Rockets reversing for landing.
Recording tapes running.
Gravity pull, 0.38, Earth standard.
Speed, 3.1 miles per second.
Deceleration ratio, 17.5.
Atmosphere density resistance factor, 0-0, 1-2.
Resistance factor, 0-0, 1-2.
[Tom] Drift, 0.
Longitudinal axis, 100 percent.
Longitudinal axis, 100 percent.
Vertical deviation, zero.
Ready automatic braking rockets.
Automatic braking rockets on.
Hold onto your hats, kids! Here we go!
Well, shall we go out and claim the planet in the name of Brooklyn?
Not yet, Sam. Open the viewports, Tom.
Turn on the outside mic, Sam.
Everything seems to be... waiting.
Shoot anything that moves and pick up anything that doesn't.
I'm gonna take that advice, especially on the first count.
Turn up the volume, Sam.
[low droning sound]
Well, come on, Iris.
Let's get to work on our tests, huh?
You take the microbe count and radiation.
I'll work on the atmospheric composition, temperature.
Keep a sharp lookout, Sammy.
Anything moves, yell.
You know, it's so quiet out there, if anything does move, I'm gonna jump right out of my skin.
With all that vegetation out there, there's bound to be something alive.
You mean, like five-armed Ongolurs?
Don't worry, Sammy.
We O'Bannions are charmed.
Yeah, but maybe us Jacobs ain't?
My dad, when I was a kid, told me about my grandfather.
He had sort of a sixth sense, particularly in Indian country.
When there were Indians around, his ears would begin to twitch.
Runs in the family.
Oh, well, I am reassured, Colonel, sir.
Only, do me a small favor, will ya?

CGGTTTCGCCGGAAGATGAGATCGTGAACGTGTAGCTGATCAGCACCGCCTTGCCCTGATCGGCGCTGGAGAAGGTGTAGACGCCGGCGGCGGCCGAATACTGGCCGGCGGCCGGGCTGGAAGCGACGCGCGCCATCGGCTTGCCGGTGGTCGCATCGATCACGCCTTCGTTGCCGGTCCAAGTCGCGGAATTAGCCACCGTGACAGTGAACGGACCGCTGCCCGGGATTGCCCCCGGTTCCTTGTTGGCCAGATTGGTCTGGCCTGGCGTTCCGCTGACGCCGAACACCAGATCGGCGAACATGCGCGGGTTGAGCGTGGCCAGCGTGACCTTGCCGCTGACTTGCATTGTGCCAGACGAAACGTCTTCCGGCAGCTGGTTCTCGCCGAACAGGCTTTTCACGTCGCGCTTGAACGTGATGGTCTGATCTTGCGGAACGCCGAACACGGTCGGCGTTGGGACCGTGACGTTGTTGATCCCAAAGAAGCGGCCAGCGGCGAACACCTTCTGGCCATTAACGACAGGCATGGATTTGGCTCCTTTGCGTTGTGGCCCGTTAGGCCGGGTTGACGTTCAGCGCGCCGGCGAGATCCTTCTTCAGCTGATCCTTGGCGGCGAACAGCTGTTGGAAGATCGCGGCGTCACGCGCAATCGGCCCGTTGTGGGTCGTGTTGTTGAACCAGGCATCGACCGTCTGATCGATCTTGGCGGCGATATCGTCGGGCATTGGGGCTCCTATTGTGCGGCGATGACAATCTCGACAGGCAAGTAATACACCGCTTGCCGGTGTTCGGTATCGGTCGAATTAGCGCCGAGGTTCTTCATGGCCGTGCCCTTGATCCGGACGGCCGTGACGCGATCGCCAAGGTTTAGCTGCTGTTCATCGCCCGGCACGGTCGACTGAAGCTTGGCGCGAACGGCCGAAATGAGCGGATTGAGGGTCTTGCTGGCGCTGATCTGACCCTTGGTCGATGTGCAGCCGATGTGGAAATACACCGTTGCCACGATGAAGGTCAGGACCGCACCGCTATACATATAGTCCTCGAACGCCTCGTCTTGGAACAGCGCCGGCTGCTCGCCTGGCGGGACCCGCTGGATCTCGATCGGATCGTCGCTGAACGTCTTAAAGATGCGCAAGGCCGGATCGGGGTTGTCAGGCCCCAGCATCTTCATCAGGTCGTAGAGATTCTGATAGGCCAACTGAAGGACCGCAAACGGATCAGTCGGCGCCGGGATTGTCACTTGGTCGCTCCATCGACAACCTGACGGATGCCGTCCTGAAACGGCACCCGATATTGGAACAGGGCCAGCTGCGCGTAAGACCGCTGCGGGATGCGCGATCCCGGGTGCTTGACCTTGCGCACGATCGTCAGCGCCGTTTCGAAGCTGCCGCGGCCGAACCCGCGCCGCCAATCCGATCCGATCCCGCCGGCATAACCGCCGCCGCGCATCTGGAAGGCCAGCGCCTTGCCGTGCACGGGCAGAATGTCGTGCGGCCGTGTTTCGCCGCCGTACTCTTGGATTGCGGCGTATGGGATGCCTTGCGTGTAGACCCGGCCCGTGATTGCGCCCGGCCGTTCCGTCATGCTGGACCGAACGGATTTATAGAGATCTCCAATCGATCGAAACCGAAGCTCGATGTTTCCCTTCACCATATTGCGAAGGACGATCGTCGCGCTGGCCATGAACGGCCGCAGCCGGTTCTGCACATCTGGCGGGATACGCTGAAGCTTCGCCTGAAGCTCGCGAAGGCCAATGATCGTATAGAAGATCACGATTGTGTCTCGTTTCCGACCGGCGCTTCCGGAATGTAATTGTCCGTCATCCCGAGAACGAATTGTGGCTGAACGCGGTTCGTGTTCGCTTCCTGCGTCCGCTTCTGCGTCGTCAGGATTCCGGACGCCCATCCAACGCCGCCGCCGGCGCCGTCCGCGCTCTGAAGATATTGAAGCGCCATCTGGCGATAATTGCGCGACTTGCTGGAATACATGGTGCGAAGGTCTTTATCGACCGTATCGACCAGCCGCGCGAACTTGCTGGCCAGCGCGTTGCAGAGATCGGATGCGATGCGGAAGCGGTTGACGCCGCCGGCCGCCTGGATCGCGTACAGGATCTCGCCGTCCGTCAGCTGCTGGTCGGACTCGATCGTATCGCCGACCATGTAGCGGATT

If your ears start to twitch, will you let me know fast?
I'll twitch with you.
Anything move yet, Sam? Not a thing.
I told you not to leave that thing layin' around.
Iris tripped over it.
She dropped a tray of test tubes.
Boy, I'm sorry, Colonel. Aw, that's all right, Sammy.
No surprises, Tom.
The atmosphere is pretty much like we thought: thin, extremely thin.
Not enough oxygen to sustain us, but undoubtedly enough for some kind of native animal life.
Well, like you said, Professor, no surprises.
You seen anything yet, Sam?
Just those frozen vegetables.
Not a peep.
If those Martians are out there, they must be invisible.
No movement at all.
"Weirdsville," as my grandmother used to say.
Keep your eyes open, huh?
We've landed near the Equatorial belt.
Now, if there is any native intelligence around here, it should be in this area.
I think you must be right.
Sorry about the sound effects.
Aw, forget it, Irish.
This crazy silence and lack of movement's gotten us all.
It doesn't make any sense, Sammy.